Ox Baker

The problem in Cleveland is Ernie Ladd wouldn’t go down. Baker wasn’t meant to execute the Heart Punch repeatedly, but he did so because Ladd wouldn’t sell it so he could make a comeback. 30 years later, Ox Baker stated:

“We’d work him up to a certain point, and then the good guy would bust you back and pop the crowd. I was supposed to run in, hit him a couple of times, and get out of there. What made me mad was he wouldn’t go down. Since he wouldn’t go down, I continued hitting him.”

When Baker found his moment to get out of there, he remembers being scared for his life. The fans loved Ernie Ladd and would do anything to protect him: “They chased me upstairs with knives. They were going to cut me!” – For those who are interested, Jim Cornette covered the wrestling heat and following riot on an episode of his Drive Thru series.

On to the footage itself, you can see Baker rush in and attack Ernie Ladd. The hold is broken and Baker picks him up for the Heart Punch. After three, he doesn’t go down, so he continues. After the fifth, he finally falls to the mat, but Baker does not let up and keeps on throwing the Heart Punch while he’s on the mat. Ladd twitches away and probably sells it too well.

The bell sounds frantically and the referee grabs Baker, but he won’t be stopped. A ring announcer in light blue gets on the apron, as it would usually be time to tell the fans the result. Johnny Powers notices a fan throwing a steel chair into the ring and blocks it. The volume of thrown trash increases. Baker switches to stomping on Ladd’s heart. More chairs are thrown, while the ring announcer intercepts a fan rushing the ring. This is when Baker, Powers, the referee, and the announcer realize the situation and look for a way out.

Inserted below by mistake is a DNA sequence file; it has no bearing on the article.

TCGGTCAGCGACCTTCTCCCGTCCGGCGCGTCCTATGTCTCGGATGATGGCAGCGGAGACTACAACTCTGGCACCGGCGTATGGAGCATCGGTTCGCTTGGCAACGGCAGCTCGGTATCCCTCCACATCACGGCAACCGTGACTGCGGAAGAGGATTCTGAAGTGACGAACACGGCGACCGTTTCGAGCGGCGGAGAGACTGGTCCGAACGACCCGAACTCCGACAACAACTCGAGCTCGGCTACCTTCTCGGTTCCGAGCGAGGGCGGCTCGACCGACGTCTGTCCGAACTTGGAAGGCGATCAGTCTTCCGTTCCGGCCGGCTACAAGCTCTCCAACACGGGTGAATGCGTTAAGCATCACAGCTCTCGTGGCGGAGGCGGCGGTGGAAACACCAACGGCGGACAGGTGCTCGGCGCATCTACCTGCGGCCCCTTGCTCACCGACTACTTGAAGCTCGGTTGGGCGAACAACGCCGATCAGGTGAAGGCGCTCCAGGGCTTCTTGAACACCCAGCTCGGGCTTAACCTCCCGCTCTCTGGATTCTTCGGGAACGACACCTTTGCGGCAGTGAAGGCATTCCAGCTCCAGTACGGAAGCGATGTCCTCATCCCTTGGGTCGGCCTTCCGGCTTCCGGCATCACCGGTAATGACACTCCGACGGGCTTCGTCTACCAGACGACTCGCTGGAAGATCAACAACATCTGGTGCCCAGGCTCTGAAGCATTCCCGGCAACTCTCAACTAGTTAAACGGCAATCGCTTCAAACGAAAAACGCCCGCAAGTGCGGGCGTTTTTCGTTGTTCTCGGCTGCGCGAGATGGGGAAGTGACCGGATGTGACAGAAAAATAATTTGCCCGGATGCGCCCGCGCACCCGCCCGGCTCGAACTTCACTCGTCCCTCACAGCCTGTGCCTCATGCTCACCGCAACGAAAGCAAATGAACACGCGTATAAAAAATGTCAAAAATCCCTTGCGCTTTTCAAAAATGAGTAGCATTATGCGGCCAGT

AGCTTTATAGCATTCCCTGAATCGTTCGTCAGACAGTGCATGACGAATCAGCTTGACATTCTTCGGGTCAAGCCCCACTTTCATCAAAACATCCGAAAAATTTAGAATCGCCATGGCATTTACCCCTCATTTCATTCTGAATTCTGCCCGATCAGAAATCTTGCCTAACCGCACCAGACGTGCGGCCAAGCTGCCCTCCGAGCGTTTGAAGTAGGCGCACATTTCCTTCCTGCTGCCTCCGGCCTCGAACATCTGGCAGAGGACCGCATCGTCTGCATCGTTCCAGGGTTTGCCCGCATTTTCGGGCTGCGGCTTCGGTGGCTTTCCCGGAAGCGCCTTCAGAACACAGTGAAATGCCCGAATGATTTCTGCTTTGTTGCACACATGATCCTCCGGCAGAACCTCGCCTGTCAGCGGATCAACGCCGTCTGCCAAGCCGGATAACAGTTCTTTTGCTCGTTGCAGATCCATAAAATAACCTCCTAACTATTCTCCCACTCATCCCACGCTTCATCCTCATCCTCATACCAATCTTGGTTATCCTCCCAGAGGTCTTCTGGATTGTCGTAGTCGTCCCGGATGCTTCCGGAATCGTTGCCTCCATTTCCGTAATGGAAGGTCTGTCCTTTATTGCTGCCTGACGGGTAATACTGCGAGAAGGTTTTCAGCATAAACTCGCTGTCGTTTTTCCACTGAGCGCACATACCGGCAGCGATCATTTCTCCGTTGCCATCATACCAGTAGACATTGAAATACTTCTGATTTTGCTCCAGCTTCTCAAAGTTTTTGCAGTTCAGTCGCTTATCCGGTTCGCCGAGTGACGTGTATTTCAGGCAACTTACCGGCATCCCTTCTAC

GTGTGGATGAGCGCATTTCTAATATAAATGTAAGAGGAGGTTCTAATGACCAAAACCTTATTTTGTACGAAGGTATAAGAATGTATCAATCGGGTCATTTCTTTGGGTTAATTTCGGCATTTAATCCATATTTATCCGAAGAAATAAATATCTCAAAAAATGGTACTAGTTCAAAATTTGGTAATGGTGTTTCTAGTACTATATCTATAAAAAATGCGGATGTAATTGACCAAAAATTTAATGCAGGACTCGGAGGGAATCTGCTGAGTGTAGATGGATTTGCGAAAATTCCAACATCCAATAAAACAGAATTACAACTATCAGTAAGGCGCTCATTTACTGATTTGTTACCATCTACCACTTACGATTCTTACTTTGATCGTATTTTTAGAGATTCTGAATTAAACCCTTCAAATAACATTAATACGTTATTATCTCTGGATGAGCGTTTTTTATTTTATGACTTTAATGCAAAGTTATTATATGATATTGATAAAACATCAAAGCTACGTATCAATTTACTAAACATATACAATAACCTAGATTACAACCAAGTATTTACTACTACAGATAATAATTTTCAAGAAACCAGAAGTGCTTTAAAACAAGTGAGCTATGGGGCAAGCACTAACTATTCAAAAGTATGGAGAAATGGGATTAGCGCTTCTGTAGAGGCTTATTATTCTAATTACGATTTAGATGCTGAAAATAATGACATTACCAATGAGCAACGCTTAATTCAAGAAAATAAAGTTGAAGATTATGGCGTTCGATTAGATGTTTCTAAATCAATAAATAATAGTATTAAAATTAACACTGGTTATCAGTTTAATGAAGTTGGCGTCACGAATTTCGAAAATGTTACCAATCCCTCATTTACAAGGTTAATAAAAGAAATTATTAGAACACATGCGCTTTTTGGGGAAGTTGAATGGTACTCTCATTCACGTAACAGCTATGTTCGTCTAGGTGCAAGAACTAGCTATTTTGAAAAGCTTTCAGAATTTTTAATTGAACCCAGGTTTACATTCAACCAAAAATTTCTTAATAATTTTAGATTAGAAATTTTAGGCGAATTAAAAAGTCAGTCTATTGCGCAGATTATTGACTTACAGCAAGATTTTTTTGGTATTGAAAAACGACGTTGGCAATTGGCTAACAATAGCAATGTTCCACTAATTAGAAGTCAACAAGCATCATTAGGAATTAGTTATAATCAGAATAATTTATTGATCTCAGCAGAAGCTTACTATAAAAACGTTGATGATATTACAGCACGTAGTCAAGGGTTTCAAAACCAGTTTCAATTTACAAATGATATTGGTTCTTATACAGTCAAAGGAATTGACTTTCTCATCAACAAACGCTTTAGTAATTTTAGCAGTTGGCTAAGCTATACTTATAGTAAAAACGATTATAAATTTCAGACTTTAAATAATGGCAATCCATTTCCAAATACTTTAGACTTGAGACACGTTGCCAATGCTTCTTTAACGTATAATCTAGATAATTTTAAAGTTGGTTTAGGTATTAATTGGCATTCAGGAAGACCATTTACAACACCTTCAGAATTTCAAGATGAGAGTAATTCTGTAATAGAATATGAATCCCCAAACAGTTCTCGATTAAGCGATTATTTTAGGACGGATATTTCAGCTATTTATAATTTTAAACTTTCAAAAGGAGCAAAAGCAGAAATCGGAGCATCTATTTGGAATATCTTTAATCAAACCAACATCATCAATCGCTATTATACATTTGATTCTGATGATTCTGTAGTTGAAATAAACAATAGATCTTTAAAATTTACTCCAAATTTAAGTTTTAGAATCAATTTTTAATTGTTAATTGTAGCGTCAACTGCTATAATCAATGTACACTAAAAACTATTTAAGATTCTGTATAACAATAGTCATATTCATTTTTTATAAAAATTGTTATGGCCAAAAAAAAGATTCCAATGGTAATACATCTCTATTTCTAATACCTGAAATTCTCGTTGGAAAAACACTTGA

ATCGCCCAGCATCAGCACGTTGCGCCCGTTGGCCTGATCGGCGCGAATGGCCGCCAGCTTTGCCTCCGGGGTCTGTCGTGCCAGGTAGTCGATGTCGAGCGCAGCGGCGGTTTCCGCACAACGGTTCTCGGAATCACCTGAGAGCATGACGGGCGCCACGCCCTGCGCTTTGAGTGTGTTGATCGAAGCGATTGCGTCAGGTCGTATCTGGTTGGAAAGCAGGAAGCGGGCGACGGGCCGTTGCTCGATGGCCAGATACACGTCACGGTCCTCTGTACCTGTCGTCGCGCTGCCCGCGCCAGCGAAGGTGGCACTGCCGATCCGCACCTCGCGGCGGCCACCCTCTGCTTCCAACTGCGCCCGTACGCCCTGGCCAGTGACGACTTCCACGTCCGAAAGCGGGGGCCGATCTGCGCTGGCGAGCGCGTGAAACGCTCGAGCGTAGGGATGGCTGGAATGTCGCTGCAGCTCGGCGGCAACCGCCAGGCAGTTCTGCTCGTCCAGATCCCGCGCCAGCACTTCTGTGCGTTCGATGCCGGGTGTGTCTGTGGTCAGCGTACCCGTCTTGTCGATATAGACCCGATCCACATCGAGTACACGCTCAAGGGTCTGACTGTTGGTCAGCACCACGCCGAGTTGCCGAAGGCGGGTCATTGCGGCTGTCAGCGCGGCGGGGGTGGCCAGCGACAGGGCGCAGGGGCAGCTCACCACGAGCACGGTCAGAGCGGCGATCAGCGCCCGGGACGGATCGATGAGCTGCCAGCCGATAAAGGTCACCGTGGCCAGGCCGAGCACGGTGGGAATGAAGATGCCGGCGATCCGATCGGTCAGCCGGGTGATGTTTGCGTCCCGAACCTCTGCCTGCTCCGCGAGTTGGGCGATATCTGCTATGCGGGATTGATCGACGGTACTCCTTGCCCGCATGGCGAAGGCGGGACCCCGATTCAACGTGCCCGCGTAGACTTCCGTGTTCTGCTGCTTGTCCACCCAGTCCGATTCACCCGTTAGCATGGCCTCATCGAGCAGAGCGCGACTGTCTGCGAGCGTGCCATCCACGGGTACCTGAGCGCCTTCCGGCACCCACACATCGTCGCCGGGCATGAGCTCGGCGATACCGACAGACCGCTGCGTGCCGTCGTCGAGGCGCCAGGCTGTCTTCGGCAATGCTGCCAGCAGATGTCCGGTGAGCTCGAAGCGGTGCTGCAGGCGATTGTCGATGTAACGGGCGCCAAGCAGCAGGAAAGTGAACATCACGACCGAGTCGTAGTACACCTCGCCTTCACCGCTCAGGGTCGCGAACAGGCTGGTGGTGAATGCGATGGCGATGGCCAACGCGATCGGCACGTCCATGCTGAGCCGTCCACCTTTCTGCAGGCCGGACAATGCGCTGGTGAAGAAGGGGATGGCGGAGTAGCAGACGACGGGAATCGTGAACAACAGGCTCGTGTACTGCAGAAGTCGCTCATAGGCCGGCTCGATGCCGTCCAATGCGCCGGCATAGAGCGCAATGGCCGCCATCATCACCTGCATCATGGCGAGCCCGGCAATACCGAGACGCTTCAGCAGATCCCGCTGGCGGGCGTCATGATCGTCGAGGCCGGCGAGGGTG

While they stay close to protect each other, Ernie Ladd slyly escapes to the outside and walks away. As Jim Cornette said, had Ladd turned and attacked Baker & Powers, perhaps the riot would have soothed and they could have fought to the back. This didn’t happen, so he left the heels in the ring because he wanted no part of it. A few seconds later, a fan enters the ring with an object I cannot make out. Chairs are flying and they want nothing to do with the stranger in the ring. Johnny Powers gets on the apron to get out of there, but you can see him being intercepted by a fan.

Powers brushes him off and runs for the exit. Baker isn’t far behind, and if you look closely, he gets smashed hard in the back of the head by what could be a steel chair. Cornette said this gave him a scar that he lived with for the rest of his days. This wrestling heat came at a price.

This is some of the purest wrestling heat we are ever likely to witness. When you’ve convinced thousands of fans that you could legitimately murder one of their beloved heroes in a wrestling match, you can understand how and why it escalated.

Ox Baker and Johnny Powers were lucky to get out of there without being stabbed and killed. To conclude, I’d like to give credit to the sources used, and to ask if you would enjoy reading more stories on the best examples of wrestling heat. Thanks for reading!

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Wrestling Heat
Ox Baker (left) & Johnny Powers (right)